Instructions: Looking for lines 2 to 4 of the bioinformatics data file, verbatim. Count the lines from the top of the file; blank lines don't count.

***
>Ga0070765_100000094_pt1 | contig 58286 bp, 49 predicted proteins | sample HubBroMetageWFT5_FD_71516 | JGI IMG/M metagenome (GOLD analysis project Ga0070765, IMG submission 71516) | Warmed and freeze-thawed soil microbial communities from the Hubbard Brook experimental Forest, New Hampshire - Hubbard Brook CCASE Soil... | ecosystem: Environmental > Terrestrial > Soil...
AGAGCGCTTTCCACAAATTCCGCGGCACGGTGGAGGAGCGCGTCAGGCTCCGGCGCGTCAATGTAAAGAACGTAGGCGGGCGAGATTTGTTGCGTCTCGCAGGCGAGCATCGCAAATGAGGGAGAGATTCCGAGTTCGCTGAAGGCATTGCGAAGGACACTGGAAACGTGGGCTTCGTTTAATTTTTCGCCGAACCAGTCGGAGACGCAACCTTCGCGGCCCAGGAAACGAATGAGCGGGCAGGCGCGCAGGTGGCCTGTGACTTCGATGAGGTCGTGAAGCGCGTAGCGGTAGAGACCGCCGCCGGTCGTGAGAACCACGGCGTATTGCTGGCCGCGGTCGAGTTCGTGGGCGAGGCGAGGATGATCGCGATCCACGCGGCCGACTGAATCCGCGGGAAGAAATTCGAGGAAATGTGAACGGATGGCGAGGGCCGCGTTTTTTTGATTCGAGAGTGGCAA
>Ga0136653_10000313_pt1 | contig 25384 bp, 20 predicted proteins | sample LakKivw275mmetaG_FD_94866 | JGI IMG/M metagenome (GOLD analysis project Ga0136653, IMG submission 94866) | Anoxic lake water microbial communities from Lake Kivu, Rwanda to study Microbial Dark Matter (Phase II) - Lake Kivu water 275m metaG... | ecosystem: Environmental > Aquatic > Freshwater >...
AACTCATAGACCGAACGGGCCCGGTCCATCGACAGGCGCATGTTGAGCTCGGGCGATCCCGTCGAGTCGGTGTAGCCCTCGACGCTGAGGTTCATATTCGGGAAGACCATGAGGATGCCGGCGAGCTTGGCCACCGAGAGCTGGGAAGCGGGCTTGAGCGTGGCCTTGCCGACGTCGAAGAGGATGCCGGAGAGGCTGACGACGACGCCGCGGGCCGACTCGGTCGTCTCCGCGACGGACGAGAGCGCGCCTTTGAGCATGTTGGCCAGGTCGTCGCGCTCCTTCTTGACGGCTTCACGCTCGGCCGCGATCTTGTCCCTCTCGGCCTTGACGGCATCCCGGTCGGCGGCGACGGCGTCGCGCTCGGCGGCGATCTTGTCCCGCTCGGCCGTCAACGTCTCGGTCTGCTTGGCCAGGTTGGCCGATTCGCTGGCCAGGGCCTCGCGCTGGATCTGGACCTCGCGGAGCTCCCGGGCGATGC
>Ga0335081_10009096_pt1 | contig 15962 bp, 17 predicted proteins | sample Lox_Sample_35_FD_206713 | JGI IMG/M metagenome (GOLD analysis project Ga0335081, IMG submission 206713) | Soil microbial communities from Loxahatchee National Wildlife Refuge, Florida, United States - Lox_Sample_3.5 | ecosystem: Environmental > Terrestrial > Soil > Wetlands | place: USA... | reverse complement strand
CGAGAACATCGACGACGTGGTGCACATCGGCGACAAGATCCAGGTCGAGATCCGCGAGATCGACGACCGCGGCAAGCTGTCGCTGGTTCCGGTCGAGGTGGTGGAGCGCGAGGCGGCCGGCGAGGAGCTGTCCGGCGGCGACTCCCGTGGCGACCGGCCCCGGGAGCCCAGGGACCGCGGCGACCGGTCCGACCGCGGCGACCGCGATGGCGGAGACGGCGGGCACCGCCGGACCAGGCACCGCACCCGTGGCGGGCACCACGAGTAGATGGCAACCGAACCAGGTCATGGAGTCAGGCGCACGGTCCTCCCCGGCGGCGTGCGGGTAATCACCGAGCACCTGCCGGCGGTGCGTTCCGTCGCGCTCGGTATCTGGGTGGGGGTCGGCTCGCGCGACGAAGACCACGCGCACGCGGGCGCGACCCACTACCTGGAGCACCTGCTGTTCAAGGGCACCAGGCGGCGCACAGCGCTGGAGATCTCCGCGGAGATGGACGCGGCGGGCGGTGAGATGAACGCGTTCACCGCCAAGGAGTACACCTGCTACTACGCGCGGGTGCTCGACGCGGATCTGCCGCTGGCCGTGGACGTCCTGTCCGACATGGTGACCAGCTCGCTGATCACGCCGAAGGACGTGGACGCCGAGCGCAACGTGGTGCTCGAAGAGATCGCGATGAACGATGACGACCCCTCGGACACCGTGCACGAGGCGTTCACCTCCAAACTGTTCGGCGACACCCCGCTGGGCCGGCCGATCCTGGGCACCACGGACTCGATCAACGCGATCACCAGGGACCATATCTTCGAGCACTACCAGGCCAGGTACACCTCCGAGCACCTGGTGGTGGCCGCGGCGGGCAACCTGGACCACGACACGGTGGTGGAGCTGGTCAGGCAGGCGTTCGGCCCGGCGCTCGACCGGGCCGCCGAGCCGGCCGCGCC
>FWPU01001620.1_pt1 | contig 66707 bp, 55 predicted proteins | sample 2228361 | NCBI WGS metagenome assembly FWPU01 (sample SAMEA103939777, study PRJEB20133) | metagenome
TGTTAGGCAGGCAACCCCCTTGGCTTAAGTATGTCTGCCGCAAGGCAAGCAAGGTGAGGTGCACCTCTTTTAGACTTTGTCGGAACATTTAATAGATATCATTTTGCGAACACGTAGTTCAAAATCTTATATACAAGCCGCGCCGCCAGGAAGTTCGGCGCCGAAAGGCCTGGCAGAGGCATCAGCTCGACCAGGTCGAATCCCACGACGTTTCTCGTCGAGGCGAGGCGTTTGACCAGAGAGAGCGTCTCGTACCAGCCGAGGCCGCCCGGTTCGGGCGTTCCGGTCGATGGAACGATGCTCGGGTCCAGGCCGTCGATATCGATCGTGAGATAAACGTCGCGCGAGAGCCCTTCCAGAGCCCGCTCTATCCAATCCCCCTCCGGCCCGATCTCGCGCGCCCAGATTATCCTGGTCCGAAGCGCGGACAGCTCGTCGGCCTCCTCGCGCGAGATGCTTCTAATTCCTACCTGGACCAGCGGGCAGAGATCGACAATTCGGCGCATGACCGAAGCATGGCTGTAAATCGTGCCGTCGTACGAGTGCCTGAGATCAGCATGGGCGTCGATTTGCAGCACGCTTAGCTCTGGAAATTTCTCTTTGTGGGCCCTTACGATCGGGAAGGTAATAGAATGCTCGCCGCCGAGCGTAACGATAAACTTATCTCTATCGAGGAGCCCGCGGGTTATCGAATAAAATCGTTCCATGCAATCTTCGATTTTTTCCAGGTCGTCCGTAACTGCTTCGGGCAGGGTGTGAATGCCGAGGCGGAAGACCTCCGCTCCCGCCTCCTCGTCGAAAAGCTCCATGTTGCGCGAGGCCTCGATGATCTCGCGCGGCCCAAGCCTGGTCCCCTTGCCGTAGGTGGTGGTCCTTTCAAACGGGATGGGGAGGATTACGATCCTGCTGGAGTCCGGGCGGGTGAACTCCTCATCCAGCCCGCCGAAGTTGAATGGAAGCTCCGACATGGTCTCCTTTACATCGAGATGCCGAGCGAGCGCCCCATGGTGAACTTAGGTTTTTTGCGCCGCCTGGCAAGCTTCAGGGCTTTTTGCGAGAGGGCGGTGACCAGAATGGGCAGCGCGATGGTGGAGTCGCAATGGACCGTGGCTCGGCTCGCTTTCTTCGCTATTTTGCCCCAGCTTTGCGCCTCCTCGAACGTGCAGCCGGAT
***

AGAGCGCTTTCCACAAATTCCGCGGCACGGTGGAGGAGCGCGTCAGGCTCCGGCGCGTCAATGTAAAGAACGTAGGCGGGCGAGATTTGTTGCGTCTCGCAGGCGAGCATCGCAAATGAGGGAGAGATTCCGAGTTCGCTGAAGGCATTGCGAAGGACACTGGAAACGTGGGCTTCGTTTAATTTTTCGCCGAACCAGTCGGAGACGCAACCTTCGCGGCCCAGGAAACGAATGAGCGGGCAGGCGCGCAGGTGGCCTGTGACTTCGATGAGGTCGTGAAGCGCGTAGCGGTAGAGACCGCCGCCGGTCGTGAGAACCACGGCGTATTGCTGGCCGCGGTCGAGTTCGTGGGCGAGGCGAGGATGATCGCGATCCACGCGGCCGACTGAATCCGCGGGAAGAAATTCGAGGAAATGTGAACGGATGGCGAGGGCCGCGTTTTTTTGATTCGAGAGTGGCAA
>Ga0136653_10000313_pt1 | contig 25384 bp, 20 predicted proteins | sample LakKivw275mmetaG_FD_94866 | JGI IMG/M metagenome (GOLD analysis project Ga0136653, IMG submission 94866) | Anoxic lake water microbial communities from Lake Kivu, Rwanda to study Microbial Dark Matter (Phase II) - Lake Kivu water 275m metaG... | ecosystem: Environmental > Aquatic > Freshwater >...
AACTCATAGACCGAACGGGCCCGGTCCATCGACAGGCGCATGTTGAGCTCGGGCGATCCCGTCGAGTCGGTGTAGCCCTCGACGCTGAGGTTCATATTCGGGAAGACCATGAGGATGCCGGCGAGCTTGGCCACCGAGAGCTGGGAAGCGGGCTTGAGCGTGGCCTTGCCGACGTCGAAGAGGATGCCGGAGAGGCTGACGACGACGCCGCGGGCCGACTCGGTCGTCTCCGCGACGGACGAGAGCGCGCCTTTGAGCATGTTGGCCAGGTCGTCGCGCTCCTTCTTGACGGCTTCACGCTCGGCCGCGATCTTGTCCCTCTCGGCCTTGACGGCATCCCGGTCGGCGGCGACGGCGTCGCGCTCGGCGGCGATCTTGTCCCGCTCGGCCGTCAACGTCTCGGTCTGCTTGGCCAGGTTGGCCGATTCGCTGGCCAGGGCCTCGCGCTGGATCTGGACCTCGCGGAGCTCCCGGGCGATGC